Take the 2-minute tour ×
Stack Overflow is a question and answer site for professional and enthusiast programmers. It's 100% free, no registration required.

Sorry about the title. I wasnt sure what to name it. If any mods are reading and they understand the question then please rename if needed too.

Say you create a new variable (varOne).

Inside the varOne code, other variables are created as new (varTwo, varThree).

If you call delete on varOne, will varTwo and varThree be deleted, or do you need to delete them AND delete varOne?

share|improve this question

5 Answers 5

up vote 2 down vote accepted

You only need to delete varTwo and varThree, because when you fall out of varOne's destructor, the delete you used to invoke varOne's destructor will clean up that instance of varOne.

In other words, in the example below, varOne is Foo, varTwo is m_i, and varThre is m_c:

class Foo
{
public:
  Foo() : m_i( new int ), m_c( new char ) { }
  ~Foo() { delete m_i; delete m_c; }
  // don't forget to take care of copy constructor and assignment operator here!!!
private:
  int*  m_i;
  char* m_char;
};

main()
{
  Foo* p = new Foo;
  delete p;
}

Also make sure that when you do this, you follow The Rule of Three or your program will suffer memory problems. (In other words, if you are doing memory allocation in your constructor, be sure you either override or delete the default copy-constructor and assignment operators).

share|improve this answer

You have to delete them and delete varOne seperately, but actually the constructor of varOne should allocate those variables and the destructor should deallocate them if they have to be on the heap for some reason. It would be better to just store them by value and be rid of new and delete for good.

share|improve this answer

I'm not 100% sure what you mean, but in general, anything that you allocate with new, you have to individually deallocate with delete.

If you mean this in the context of a C++ class, you will need to manually delete varOne and varTwo of the destructor.

share|improve this answer

Use a smart pointer, and never ever ever delete anything in your own code.

share|improve this answer

I'm not sure how to understand your question, since you don't new a variable (all variables are static, automatic or member variables) but objects (the pointers you get from new will however usually assigned to use used to initialize variables, maybe that's what you meant?). Therefore I'll give a general answer ad hope that what you asked for is included.

First, as a basic rule, every object you allocate with new has to be deallocated explicitly with delete. However, the delete might be hidden in another object, like shared_ptr and scoped_ptr/unique_ptr from boost or C++11, or auto_ptr in earler versions of C++.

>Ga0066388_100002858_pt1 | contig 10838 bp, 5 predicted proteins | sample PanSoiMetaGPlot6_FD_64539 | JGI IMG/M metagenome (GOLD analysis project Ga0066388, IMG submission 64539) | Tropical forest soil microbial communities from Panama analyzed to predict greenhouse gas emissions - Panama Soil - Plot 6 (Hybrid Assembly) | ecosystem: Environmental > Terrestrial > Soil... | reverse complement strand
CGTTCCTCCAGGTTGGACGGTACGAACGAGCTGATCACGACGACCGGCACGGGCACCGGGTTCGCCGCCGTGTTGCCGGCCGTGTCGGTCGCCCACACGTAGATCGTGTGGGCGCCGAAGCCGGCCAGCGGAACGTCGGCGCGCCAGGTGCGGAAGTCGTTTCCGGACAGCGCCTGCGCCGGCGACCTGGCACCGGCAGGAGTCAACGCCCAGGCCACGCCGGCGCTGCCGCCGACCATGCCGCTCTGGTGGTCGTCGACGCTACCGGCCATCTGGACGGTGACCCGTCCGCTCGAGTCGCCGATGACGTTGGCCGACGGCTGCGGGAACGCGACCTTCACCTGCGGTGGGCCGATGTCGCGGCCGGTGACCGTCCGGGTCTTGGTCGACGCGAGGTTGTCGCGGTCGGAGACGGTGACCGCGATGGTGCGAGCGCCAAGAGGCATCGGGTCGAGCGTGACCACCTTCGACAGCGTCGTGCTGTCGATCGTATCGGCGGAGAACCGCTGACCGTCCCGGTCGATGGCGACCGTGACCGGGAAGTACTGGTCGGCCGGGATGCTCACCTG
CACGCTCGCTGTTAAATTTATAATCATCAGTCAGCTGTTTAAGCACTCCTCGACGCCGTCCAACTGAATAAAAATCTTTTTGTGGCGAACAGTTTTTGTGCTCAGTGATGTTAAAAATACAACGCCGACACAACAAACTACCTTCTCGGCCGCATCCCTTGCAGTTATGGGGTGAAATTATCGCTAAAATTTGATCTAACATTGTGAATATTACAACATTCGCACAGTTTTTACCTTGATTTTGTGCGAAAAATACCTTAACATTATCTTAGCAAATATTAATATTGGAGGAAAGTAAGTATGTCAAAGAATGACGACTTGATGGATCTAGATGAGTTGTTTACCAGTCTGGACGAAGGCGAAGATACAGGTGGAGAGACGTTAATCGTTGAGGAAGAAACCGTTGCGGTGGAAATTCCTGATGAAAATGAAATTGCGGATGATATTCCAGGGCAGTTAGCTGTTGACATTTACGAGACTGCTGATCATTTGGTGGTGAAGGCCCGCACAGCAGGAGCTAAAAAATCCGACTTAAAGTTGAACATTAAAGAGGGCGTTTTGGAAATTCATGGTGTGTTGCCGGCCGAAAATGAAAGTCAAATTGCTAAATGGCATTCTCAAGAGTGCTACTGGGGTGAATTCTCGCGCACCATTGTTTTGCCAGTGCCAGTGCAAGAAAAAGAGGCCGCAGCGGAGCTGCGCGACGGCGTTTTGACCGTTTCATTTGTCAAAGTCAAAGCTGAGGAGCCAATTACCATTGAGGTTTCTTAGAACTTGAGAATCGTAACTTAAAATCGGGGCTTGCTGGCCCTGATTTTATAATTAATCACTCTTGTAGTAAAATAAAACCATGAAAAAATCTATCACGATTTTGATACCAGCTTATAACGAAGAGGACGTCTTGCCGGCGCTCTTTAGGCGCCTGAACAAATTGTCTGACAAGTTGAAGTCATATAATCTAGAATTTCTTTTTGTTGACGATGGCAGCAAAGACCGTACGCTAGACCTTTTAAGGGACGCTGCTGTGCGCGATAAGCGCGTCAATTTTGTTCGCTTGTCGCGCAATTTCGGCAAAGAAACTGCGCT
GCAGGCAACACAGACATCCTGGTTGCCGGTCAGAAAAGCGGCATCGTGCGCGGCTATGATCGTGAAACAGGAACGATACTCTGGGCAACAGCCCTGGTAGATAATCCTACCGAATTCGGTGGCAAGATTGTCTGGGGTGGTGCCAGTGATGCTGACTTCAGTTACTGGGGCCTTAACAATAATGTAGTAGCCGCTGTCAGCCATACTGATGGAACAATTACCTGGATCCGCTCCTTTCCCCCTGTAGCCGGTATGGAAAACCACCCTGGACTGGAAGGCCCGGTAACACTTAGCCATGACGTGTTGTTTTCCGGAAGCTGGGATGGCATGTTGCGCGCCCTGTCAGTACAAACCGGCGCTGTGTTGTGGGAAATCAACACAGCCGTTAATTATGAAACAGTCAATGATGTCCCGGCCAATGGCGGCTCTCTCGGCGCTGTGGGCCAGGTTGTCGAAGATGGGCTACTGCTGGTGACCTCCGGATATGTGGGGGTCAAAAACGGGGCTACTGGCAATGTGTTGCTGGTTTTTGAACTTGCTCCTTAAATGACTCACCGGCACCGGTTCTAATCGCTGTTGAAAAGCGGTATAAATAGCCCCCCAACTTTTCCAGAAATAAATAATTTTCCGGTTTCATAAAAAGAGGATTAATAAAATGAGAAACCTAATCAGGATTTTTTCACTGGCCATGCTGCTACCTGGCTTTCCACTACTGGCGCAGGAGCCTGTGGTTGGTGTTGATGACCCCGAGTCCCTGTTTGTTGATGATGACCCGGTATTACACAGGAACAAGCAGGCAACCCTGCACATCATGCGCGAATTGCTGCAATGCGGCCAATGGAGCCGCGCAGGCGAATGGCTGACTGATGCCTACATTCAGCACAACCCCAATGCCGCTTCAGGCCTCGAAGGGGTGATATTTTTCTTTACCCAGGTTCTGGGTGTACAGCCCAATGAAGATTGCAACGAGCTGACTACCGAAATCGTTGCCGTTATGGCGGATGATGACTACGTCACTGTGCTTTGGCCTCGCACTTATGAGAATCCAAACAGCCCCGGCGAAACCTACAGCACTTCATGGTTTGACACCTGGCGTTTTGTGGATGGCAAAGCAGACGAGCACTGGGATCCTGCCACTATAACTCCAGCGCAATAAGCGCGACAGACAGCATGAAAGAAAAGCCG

If your object contains subobjects, it's usually best to make them direct members, so you don't allocate them with new at all (indeed, that's a general rule in C++: If you don't absolutely have to dynamically allocate, don't). That is, you'd write your class as

class X
{
public:
  // ...
private:
  Type1 subobject1;
  Type2 subobject2:
};

and don't have to mess with new/delete for the sub objects at all. However if you need to dynamically allocate the objects, you also have to delete them, e.g.

class X
{
public:
  X()
  {
    subobject1 = new Type1();
    try
    {
      subobject2 = new Type2();
    }
    catch(...)
    {
      delete subobject1;
    }
  }
  ~X()
  {
    delete subobject2;
    delete subobject1;
  }
  // ...
private:
  X(X const&); // disabled
  X& operator=(X const&); // disabled
  Type1* subobject1;
  Type2* subobject2;
};

Note the rather complicated code in X's constructor to make sure the object is correctly cleaned up even in case of an exception. Also note that you also have to implement copy construction and assignment or disable them by making them private and unimplemented (note that C++11 offers the special syntax = delete to disable them). You can save yourself a lot of the trouble by using a smart pointer (but you still have to take care about copy construction and assignment, at least with the usual smart pointers):

class X
{
public:
  X():
    subobject1(new Type1()),
    subobject2(new Type2())
  {
  }
private:
  X(X const&) = delete; // disabled
  X& operator=(X const&) = delete; // disabled
  std::unique_ptr<Type1> subobject1;
  std::unique_ptr<Type2> subobject2;
};

Here I've used C++11's unique_ptr (and consequently also used C++11 syntax for removing copy constructor and assignment operator). Note that on first impression this code seems to have no delete at all; however those deletes are actually hidden in the destructor of unique_ptr. Also note that now the explicit exception handling in the constructor is no longer needed; since the deleting is done in the destructors of the unique_ptrs, C++'s exception handling rules for constructors automatically take care of this.

share|improve this answer

Your Answer

 
discard

By posting your answer, you agree to the privacy policy and terms of service.

Not the answer you're looking for? Browse other questions tagged or ask your own question.